Loss Amount (L)
Generally, the loss amount is related to the number of humans and their presence time and duration within an area of a building. There are several lightning protection standard methods used to reduce the loss amount (L), such as utilising a certain type of surface soil or floors, or a fire extinguisher. In addition, as outlined in the lightning protection standard IEC62793, a thunderstorm warning system can be used to reduce the loss amount. In the event of a thunderstorm, this convenient alarm system can prevent the presence of individuals from being exposed to harmful lighting strikes.
Through close collaboration with your lightning protection system provider and the undertaking of a strike risk assessment study, by reducing one or all of;
1) Number of Threats, 2) Number of Dangerous Events (N), 3) Probability of Damage (P), or 4) Loss Amount (L), the overall risk associated with a lightning strike can be successfully reduced.
Types of Risks a Lightning Strike Can Produce
As stipulated in the standards IEC62305-2, the following describes the risks associated with a lightning strike:
R 1: Risk associated with the loss of life or injury.
R 2: Risk associated with the loss of service.
R 3: Risk associated with the loss of historical significance.
R 4: Risk associated with the loss of economic value.
In every project there is an accepted value of risk, for instance, the following figure 5 presents the allowable risk limits that are mentioned in lightning protection standards as a typical value.
The above-listed risk values are the typically referenced values, however, in some vital circumstances, lightning protection designers may use different risk values. For example, in vital network and telecommunication buildings, the tolerable loss of service to the public may be considered 10-4 .
In some lightning protection standards and guidelines related to telecommunication buildings, the tolerable frequency of damage value should be defined by the network operator. For example, FT = 0.05 means that on average, 1 damage in 20 years (1/20) is acceptable.
As referenced in IEC62305-2, the following are definitions of different types of loss:
- L1 (Loss of human life, including permanent injury): the endangered number of (victims).
- L2 (loss of public service): the number of users not served.
- L3 (loss of cultural heritage): the endangered economic value of structure and content.
- L4 (Loss of economic values): the endangered economic value of animals, the structure (including its activities), content and internal systems.
There are typical loss amounts as shown in following figures 6 and 7:
Figure 6: General typical value of loss based on standard NFPA780.
Figure 7: Typical value of loss used in the calculation of the risks related to the loss of human life based on standard IEC62305-2.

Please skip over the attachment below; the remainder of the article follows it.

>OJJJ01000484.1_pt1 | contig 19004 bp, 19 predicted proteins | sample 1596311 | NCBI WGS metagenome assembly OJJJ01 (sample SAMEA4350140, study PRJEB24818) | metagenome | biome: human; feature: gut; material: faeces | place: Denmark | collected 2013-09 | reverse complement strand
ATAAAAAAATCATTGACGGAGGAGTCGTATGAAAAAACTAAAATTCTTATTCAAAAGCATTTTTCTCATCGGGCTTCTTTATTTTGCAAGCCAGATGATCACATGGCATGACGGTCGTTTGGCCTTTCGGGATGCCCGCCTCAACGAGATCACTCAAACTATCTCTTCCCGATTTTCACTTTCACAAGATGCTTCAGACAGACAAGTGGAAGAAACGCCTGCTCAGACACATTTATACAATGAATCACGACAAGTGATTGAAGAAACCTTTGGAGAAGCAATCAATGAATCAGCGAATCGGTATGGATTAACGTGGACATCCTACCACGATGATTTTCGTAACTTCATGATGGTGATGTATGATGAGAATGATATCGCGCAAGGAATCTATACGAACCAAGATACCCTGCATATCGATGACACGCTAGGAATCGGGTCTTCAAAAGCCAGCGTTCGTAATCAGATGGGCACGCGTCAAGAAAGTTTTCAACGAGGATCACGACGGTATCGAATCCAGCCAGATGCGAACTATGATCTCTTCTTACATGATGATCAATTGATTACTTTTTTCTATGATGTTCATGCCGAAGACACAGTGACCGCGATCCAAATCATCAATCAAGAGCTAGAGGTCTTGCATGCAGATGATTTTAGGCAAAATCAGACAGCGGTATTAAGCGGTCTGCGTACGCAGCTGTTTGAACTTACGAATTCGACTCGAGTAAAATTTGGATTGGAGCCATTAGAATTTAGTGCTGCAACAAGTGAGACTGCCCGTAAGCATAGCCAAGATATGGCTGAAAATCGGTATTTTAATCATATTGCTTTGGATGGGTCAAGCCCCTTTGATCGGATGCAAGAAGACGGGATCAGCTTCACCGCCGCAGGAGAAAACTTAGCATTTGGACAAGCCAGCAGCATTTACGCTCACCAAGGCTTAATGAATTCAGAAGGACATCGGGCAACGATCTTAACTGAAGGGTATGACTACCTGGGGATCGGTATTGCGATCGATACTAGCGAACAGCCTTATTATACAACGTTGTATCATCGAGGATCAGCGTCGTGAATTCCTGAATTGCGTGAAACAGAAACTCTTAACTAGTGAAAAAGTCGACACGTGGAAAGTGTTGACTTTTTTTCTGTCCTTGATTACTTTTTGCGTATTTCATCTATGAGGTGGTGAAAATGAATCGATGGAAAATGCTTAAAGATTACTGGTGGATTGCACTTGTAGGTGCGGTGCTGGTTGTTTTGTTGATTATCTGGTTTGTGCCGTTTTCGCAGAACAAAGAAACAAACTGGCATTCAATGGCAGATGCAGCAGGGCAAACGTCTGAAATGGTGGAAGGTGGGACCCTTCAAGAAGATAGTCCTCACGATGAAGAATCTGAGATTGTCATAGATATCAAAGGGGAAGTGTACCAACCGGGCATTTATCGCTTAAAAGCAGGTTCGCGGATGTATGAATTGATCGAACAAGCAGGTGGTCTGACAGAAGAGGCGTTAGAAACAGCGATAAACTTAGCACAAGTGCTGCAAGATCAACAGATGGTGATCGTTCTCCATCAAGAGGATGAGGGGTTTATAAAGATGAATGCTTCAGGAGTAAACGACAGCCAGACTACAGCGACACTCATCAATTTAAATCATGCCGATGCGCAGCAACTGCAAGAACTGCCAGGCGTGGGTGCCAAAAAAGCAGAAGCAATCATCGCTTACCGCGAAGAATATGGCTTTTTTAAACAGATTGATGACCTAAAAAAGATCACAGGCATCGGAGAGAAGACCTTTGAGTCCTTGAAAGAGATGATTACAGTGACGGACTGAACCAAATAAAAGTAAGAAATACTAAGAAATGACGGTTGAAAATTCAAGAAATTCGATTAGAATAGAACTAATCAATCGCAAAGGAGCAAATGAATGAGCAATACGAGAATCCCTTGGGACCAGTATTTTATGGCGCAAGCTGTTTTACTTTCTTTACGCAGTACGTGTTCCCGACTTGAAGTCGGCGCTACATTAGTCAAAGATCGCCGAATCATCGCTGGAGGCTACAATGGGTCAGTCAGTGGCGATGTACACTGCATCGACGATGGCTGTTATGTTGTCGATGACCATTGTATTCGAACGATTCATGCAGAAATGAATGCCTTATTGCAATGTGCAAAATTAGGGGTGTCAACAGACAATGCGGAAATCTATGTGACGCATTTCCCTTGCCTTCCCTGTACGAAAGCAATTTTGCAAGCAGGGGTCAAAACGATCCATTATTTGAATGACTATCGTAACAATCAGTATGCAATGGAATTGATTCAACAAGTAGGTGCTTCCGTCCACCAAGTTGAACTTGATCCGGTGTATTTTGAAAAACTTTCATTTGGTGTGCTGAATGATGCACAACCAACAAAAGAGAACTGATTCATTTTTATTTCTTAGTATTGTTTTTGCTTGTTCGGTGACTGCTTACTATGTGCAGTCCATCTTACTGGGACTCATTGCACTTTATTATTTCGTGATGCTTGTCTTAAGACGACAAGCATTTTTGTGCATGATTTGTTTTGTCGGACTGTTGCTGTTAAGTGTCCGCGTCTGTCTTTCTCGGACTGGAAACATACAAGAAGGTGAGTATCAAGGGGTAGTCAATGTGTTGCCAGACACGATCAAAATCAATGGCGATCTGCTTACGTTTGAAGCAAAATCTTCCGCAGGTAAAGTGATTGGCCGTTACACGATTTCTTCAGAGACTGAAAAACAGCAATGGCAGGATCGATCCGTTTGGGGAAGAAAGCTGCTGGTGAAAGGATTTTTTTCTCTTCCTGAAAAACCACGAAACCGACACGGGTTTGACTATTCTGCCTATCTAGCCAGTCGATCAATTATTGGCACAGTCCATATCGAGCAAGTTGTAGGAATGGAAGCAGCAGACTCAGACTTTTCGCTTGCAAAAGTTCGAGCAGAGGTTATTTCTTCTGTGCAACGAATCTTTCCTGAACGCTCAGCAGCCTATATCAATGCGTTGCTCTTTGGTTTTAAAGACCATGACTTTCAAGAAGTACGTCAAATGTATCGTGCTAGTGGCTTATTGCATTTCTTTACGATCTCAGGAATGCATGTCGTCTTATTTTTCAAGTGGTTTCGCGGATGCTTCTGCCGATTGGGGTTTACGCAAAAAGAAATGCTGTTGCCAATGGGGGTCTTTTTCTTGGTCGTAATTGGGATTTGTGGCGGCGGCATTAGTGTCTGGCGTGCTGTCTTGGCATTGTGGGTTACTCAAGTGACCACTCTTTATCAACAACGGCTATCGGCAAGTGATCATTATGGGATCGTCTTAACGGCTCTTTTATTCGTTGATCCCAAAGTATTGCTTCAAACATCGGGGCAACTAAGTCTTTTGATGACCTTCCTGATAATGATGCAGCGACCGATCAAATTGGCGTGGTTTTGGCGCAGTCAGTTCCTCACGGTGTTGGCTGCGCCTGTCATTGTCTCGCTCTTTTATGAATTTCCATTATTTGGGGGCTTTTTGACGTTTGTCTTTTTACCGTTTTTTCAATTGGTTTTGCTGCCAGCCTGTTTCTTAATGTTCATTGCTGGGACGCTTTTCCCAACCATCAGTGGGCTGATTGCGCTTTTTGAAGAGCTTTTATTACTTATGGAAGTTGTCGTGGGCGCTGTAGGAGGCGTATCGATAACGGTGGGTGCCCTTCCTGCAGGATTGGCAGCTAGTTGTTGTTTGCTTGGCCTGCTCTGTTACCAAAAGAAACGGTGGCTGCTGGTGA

Figure 8: Typical value of loss used in the calculation of the risks related to the loss of service to the public based on standard IEC62305-2.
Figure 9: Typical value of loss used in the calculation of the risks related to the loss of economic value based on standard IEC62305-2.
Risks and Probable Strike Points
Each risk could be caused by different kinds of probable strike points as shown in figure 10.
We can conclude that each area on a building exposed to a lightning strike is at risk. Therefore, to assess the overall risk, we need to establish what kind of strike will cause which type of risk (figure 11). The strike risk assessment software is important for lightning protection specialists to understand the various strike types and determine the appropriate protection measures to reduce the risks.
It is important to note, that before conducting a strike risk assessment, the tables shown in figure 11 and the area defined in figure 12 will be closely considered by your designer.
Lightning affects European territory on an average of 350 days per year, meaning that there is at least one lightning strike somewhere in Europe every day. Given this stark figure, it is more important to understand the need to conduct a strike risk assessment at the earliest possible design phase. This determines the appropriate level of lightning protection to protect the full building envelope from potential risks and losses caused by lightning strikes.
The LPI Group team of technical design experts located globally can actively assist our clients in establishing their lightning protection requirements by utilising the latest, innovative software to reduce risks and losses and deliver a bespoke code-compliant lightning protection design.
If you have any questions on the topics covered in this week’s technical blog or would like to discuss lightning protection for an upcoming project, please leave a comment below or email email@example.com and our team will get back to you promptly.
By Hadi Beik Daraei, Technical Designer at LPI Group